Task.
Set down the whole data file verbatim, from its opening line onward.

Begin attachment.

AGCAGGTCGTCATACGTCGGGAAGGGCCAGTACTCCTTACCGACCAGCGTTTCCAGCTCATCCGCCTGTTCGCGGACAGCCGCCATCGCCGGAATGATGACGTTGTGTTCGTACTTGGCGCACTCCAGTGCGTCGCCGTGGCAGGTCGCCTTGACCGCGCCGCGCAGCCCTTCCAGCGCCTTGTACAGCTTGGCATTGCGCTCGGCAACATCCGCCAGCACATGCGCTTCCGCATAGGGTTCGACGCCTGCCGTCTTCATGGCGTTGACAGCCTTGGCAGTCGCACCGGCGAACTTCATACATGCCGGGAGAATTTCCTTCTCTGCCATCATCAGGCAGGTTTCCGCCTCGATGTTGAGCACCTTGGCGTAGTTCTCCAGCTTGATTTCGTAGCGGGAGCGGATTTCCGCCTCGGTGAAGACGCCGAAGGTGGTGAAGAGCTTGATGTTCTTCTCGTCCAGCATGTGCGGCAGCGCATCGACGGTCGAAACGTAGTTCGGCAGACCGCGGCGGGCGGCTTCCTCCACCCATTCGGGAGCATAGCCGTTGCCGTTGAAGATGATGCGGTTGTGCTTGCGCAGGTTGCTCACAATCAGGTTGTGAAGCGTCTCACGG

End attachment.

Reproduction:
AGCAGGTCGTCATACGTCGGGAAGGGCCAGTACTCCTTACCGACCAGCGTTTCCAGCTCATCCGCCTGTTCGCGGACAGCCGCCATCGCCGGAATGATGACGTTGTGTTCGTACTTGGCGCACTCCAGTGCGTCGCCGTGGCAGGTCGCCTTGACCGCGCCGCGCAGCCCTTCCAGCGCCTTGTACAGCTTGGCATTGCGCTCGGCAACATCCGCCAGCACATGCGCTTCCGCATAGGGTTCGACGCCTGCCGTCTTCATGGCGTTGACAGCCTTGGCAGTCGCACCGGCGAACTTCATACATGCCGGGAGAATTTCCTTCTCTGCCATCATCAGGCAGGTTTCCGCCTCGATGTTGAGCACCTTGGCGTAGTTCTCCAGCTTGATTTCGTAGCGGGAGCGGATTTCCGCCTCGGTGAAGACGCCGAAGGTGGTGAAGAGCTTGATGTTCTTCTCGTCCAGCATGTGCGGCAGCGCATCGACGGTCGAAACGTAGTTCGGCAGACCGCGGCGGGCGGCTTCCTCCACCCATTCGGGAGCATAGCCGTTGCCGTTGAAGATGATGCGGTTGTGCTTGCGCAGGTTGCTCACAATCAGGTTGTGAAGCGTCTCACGG